Biopython 1.75 released
This release of Biopython supports Python 2.7, 3.5, 3.6, 3.7 and is expected to work on the soon to be released Python 3.8. It has also been tested on PyPy2.7.13 v7.1.1 and PyPy3.6.1 v7.1.1-beta0.
Note we intend to drop Python 2.7 support in early 2020.
The restriction enzyme list in Bio.Restriction has been updated to the August 2019 release of REBASE.
Bio.SeqIO now supports reading and writing files in the native format of Christian Marck’s DNA Strider program (“xdna” format, also used by Serial Cloner), as well as reading files in the native formats of GSL Biotech’s SnapGene (“snapgene”) and Textco Biosoftware’s Gene Construction Kit (“gck”).
Bio.AlignIO now supports GCG MSF multiple sequence alignments as the “msf” format (work funded by the National Marrow Donor Program).
Seq object now has string-like
.rindex() methods, matching the existing
.rfind() implementations. The
MutableSeq object retains its more list-like
MMTFIO class has been added that allows writing of MMTF file format files from a Biopython structure object.
MMTFIO has a similar interface to
MMCIFIO, including the use of a
Select class to write out a specified selection. This final addition to read/write support for PDB/mmCIF/MMTF in Biopython allows conversion between all three file formats.
Values from mmCIF files are now read in as a list even when they consist of a single value. This change improves consistency and reduces the likelihood of making an error, but will require user code to be updated accordingly.
Bio.PDB has been updated to support parsing REMARK 99 header entries from PDB-style Astral files.
A new keyword parameter
full_sequences was added to
Bio.pairwise2‘s pretty print method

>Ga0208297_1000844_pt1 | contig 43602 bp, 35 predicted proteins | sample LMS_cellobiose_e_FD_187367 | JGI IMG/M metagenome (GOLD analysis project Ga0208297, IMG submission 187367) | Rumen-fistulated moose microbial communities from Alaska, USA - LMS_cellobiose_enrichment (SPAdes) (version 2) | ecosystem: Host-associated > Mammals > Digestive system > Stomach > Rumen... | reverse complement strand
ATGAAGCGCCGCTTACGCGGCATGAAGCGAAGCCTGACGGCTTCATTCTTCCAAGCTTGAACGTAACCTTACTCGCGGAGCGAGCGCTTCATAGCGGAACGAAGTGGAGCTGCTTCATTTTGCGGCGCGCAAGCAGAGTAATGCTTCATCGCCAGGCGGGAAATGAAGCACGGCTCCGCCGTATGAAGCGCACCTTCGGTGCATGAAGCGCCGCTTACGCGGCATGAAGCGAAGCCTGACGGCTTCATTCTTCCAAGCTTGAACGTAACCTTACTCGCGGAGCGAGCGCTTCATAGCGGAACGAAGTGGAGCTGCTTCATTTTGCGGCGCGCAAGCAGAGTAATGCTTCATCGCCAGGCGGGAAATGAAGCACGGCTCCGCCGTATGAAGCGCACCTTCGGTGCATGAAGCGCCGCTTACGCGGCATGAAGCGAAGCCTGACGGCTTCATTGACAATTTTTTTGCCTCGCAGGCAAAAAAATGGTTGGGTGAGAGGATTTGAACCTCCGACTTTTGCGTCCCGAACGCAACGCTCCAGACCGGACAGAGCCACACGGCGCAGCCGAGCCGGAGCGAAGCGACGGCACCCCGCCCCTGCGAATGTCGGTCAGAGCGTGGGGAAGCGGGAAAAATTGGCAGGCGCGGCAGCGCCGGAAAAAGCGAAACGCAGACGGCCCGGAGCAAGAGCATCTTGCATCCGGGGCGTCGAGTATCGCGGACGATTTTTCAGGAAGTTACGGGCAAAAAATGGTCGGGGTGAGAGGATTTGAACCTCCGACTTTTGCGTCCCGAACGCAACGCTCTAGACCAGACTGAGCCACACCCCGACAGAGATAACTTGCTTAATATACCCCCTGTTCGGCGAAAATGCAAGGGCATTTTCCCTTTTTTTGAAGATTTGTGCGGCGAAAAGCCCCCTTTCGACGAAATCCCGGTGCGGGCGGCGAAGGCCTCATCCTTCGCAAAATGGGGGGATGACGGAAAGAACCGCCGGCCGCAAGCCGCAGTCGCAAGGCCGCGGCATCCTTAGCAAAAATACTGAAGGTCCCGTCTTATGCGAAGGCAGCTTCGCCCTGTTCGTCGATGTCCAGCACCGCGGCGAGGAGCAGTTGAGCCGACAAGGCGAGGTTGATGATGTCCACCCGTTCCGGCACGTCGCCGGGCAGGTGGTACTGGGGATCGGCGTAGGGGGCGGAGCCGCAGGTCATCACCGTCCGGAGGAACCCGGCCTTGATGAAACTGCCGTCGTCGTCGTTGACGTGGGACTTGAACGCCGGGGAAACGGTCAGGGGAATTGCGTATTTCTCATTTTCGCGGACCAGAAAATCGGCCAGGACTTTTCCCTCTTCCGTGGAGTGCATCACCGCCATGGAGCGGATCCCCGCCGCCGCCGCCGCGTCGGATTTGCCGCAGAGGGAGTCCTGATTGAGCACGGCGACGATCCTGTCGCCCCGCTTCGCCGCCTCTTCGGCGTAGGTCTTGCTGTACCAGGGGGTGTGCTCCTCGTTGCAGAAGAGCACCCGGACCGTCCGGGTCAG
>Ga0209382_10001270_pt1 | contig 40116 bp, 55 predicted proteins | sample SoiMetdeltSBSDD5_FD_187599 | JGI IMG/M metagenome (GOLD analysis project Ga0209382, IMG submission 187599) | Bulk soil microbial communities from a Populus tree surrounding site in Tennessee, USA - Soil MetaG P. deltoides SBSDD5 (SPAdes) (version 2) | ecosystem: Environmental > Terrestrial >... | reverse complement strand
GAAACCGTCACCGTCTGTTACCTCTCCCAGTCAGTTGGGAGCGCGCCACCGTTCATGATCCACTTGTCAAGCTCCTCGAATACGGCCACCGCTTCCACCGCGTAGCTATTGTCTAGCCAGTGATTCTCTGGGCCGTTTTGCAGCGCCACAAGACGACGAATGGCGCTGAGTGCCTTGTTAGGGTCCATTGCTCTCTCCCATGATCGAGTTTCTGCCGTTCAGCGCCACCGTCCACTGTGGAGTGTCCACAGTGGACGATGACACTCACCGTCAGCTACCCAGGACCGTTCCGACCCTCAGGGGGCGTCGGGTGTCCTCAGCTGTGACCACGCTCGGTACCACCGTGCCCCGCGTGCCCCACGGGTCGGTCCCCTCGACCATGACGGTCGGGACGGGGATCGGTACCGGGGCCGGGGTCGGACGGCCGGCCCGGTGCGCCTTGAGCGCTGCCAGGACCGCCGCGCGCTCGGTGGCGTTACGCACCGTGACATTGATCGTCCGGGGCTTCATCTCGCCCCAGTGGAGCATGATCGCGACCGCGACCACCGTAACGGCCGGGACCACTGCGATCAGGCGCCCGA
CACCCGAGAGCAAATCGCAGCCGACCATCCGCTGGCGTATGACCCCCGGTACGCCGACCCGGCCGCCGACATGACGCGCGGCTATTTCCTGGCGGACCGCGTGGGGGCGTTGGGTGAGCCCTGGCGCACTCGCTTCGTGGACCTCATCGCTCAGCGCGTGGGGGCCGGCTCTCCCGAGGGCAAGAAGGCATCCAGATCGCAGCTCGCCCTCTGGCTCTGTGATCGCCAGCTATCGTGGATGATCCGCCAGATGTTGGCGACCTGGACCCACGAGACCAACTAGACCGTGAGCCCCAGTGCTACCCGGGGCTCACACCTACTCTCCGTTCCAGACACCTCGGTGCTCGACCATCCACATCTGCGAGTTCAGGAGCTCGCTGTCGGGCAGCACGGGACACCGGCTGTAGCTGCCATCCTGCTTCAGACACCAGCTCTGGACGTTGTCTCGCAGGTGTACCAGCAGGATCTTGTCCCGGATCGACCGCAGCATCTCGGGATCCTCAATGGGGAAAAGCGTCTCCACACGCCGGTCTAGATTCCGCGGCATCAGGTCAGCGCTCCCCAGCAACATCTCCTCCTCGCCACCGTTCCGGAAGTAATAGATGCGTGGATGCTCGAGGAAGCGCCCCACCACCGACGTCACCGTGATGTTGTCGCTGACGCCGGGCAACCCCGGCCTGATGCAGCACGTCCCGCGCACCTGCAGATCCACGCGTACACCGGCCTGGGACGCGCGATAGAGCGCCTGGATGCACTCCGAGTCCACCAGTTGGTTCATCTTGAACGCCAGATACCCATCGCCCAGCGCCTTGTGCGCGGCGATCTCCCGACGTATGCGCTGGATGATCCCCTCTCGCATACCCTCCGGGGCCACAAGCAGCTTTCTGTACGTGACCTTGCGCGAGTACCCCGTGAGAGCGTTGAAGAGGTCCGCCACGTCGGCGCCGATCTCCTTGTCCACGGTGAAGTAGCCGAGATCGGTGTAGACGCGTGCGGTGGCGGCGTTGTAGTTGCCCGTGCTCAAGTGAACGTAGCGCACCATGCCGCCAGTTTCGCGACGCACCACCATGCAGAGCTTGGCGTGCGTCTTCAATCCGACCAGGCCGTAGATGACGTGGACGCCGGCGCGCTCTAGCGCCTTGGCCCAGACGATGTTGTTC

format_alignment to restore the output of local alignments to the ‘old’ format (showing the whole sequences including the un-aligned parts instead of only showing the aligned parts).
A new function
charge_at_pH(pH) has been added to
Bio.Align was extended to allow generalized pairwise alignments, i.e. alignments of any Python object, for example three-letter amino acid sequences, three-nucleotide codons, and arrays of integers.
A new module
substitution_matrices was added to
Bio.Align, which includes an
Array class that can be used as a substitution matrix. As the
Array class is a subclass of a numpy array, mathematical operations can be applied to it directly, and C code that makes use of substitution matrices can directly access the numerical values stored in the substitution matrices. This module is intended as a replacement of
Bio.SubsMat, which is currently unmaintained.
As in recent releases, more of our code is now explicitly available under either our original “Biopython License Agreement”, or the very similar but more commonly used “3-Clause BSD License”. See the
LICENSE.rst file for more details.
Additionally, a number of small bugs and typos have been fixed with further additions to the test suite, and there has been further work to follow the Python PEP8, PEP257 and best practice standard coding style. We have also started to use the
black Python code formatting tool.
Many thanks to the Biopython developers and community for making this release possible, especially the following contributors:
- Chris MacRaild
- Chris Rands
- Damien Goutte-Gattat (first contribution)
- Devang Thakkar
- Harry Jubb
- Joe Greener
- Kiran Mukhyala (first contribution)
- Konstantin Vdovkin
- Mark Amery
- Markus Piotrowski
- Mike Moritz (first contribution)
- Mustafa Anil Tuncel
- Nick Negretti
- Peter Cock
- Peter Kerpedjiev
- Sergio Valqui
- Spencer Bliven